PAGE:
Skip to main content

No Excuse For Sideline Abuse

No Excuse For Sideline Abuse

Whether you’re involved in sport at the elite level or watching a team of enthusiastic five-year-olds bouncing, passing or kicking a ball in the grassroots environment, it’s possible you might have seen poor sideline behaviour in sport at some stage.

Although the vast majority of spectators cheer and support their kids and teams with joy and passion, there are growing instances where verbal and online abuse is directed at players, referees, coaches, support staff, other spectators and even volunteers.

It has an impact not only on the mental health of individuals but on the people around them and is being seen as a continuing threat to the integrity of sport in Australia and overseas.

In September 2022, we published a story in Sport Integrity Matters magazine about “The Ugly Side of Sport” after speaking to a referee, coach, club volunteer, player and journalist to get their perspectives on the toll sideline abuse is taking.

Reflecting on his own career Ben Williams, a retired A-League, Asian Football Confederation and FIFA World Cup referee, said: “Unfortunately many young referees don’t get to experience these phenomenal moments because they’ve left their career early due to abuse.”

In my career I encountered death threats directed at my wife and my children, which meant they no longer felt safe in their own home. There is definitely no place for this in sport.”

A community sports club president, Neil Harlock, cited a scourge of abuse in his sport which not only impacted the mental health of players but flowed through to club volunteers, the referee base and spectators.

To hear threats and slurs from the crowd firstly renders as disbelief among the team, clear shock and emotion can be seen, which then affects performances,” he said about the abuse directed at his National Premier League first grade men’s team.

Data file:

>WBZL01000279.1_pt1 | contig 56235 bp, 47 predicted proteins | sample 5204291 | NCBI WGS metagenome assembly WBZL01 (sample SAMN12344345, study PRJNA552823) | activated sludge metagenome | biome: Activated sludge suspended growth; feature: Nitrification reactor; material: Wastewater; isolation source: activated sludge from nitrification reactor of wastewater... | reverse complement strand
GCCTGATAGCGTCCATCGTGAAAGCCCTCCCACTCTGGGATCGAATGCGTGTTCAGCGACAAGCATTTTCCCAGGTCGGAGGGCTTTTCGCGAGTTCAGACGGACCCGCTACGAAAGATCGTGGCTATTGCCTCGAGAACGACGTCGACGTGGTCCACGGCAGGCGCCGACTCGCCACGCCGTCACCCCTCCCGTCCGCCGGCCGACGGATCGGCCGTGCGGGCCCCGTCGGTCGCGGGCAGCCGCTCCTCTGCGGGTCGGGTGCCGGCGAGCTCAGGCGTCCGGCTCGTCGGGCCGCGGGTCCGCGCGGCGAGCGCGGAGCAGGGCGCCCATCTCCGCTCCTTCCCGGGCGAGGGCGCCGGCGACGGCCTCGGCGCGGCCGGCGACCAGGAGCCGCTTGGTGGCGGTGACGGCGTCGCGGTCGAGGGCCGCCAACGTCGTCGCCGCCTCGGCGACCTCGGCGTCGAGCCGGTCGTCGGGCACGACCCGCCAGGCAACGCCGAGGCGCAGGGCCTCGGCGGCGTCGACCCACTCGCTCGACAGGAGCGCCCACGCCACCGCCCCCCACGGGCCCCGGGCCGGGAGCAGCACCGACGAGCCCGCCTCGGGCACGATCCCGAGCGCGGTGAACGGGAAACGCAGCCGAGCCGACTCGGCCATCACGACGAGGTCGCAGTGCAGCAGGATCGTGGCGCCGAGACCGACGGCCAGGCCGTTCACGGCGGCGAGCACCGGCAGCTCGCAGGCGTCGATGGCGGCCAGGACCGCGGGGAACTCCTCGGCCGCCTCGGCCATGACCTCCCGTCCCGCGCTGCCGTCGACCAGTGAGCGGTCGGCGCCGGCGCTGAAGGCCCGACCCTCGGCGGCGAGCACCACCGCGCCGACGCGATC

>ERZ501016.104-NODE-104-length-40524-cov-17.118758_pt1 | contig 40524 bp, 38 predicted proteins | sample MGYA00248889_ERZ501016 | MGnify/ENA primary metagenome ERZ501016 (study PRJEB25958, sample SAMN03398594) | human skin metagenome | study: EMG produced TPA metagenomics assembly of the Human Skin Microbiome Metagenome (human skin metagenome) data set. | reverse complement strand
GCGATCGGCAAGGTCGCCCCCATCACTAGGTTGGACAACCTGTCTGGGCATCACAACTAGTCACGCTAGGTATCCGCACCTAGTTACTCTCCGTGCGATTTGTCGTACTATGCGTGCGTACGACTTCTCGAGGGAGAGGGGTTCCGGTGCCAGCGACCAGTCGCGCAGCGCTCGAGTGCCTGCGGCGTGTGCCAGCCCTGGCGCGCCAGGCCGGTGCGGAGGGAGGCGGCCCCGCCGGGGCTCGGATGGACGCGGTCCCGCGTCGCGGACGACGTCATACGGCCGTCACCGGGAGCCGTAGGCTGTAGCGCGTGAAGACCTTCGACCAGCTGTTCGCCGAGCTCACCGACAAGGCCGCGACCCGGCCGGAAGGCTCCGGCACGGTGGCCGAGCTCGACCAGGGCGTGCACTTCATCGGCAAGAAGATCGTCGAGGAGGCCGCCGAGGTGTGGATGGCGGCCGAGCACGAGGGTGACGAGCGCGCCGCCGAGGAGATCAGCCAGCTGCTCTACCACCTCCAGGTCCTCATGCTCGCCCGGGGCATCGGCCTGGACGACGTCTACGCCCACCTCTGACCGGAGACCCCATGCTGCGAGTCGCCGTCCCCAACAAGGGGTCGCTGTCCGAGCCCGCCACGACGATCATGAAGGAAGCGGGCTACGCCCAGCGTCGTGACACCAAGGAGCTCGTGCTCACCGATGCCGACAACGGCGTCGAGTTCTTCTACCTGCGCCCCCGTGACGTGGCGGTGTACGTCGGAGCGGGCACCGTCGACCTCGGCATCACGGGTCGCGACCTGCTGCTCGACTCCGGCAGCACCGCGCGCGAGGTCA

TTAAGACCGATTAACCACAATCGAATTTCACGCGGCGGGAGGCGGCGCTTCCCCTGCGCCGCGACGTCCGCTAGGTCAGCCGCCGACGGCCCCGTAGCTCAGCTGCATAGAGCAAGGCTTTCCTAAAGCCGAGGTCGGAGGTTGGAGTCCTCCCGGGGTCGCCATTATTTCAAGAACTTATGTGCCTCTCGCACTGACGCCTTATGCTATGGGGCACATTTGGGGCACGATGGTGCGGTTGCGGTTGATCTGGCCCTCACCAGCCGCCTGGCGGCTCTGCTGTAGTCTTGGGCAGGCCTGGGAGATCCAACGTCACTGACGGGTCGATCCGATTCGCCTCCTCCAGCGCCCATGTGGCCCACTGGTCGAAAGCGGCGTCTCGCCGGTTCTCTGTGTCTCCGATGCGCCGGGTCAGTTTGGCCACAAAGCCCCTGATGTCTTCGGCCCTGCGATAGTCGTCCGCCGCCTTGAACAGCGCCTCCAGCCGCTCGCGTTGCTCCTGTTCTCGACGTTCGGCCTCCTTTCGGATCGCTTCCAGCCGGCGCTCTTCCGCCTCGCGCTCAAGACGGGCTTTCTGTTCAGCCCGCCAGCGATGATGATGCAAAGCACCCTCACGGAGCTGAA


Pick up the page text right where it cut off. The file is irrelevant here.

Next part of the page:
It then manifests as insecurity as this is essentially their workplace for the time they are on and around the field.

At the grassroots and amateur level in a very large club essentially run by volunteers, we often feel limited in what we can do from a safety and security point of view. There’s the feeling that there’s a potential and very real danger.”

Discussions between sporting organisations, clubs and government suggest that some sports are becoming increasingly competitive from a younger age with high emotion attached from the spectator base, thus leading to undue pressure being placed on kids which flows through to coaches and officials. 

Let Kids Be Kids is a national campaign created by Play by the Rules to help clubs at grassroots level bring policies to life and actively address poor sideline behaviour via posters, toolkits and campaign messaging.

Elaine Heaney, National Manager of Play By The Rules, would much rather kids turn up to practice and had fun playing with their friends than forced into a situation where they are being yelled at or berated for not winning a game or making a call whilst they are still learning the rules and developing their skills. 

Adult sideline spectators often mean well and are enthusiastic about their contributions, because they enjoy being part of the process,” said Elaine, “but sometimes it’s important to stop to think about the impact of their words on the child or young person – and how it feels for a small human to have a large adult raise their voice at them.

If the child or young person (or even another adult) feels berated or upset by what has been said, is it worth it?  It’s not about removing winning or healthy competition from sport but about focusing on the fact that happy, healthy athletes operating in a safe space, often produce much better results, and keep people playing the sports we love.”

From grassroots to elite sport, the problem often grows as the stakes get higher.

Jenna O’Hea, former Australian Opals captain, feels the popularity of betting has added another layer of abuse of athletes with people losing money often blaming the athletes for their financial loss.

This is where I see it is getting worse and is taking the biggest toll on athletes,” she said.

As athletes we know that fans are passionate about sport but crossing the line with personal attacks, racism, any type of attack is never OK and just because you’re behind a keyboard, that doesn’t make it any less abusive than a face-to-face attack.”

Each situation and experience with poor sideline behaviour and online abuse in sport is different, with some impacts short-term and others everlasting. Regardless of the magnitude and severity there’s no place for sideline abuse in sport at any level.

In summing up his experiences, community club president Neil Harlock said, “My seven-year-old daughter came to me recently and said ‘Dad, were there any fights at the footy today?’ I was mortified!

Our children deserve more than this. Our players, volunteers, young referees, coaches and the families who come to cheer on their teams, all deserve more than this.”

Public Statement on Assessment of Out-of-Time Appeal by Allan “Rejin” Petersen

Public Statement on Assessment of Out-of-Time Appeal by Allan “Rejin” Petersen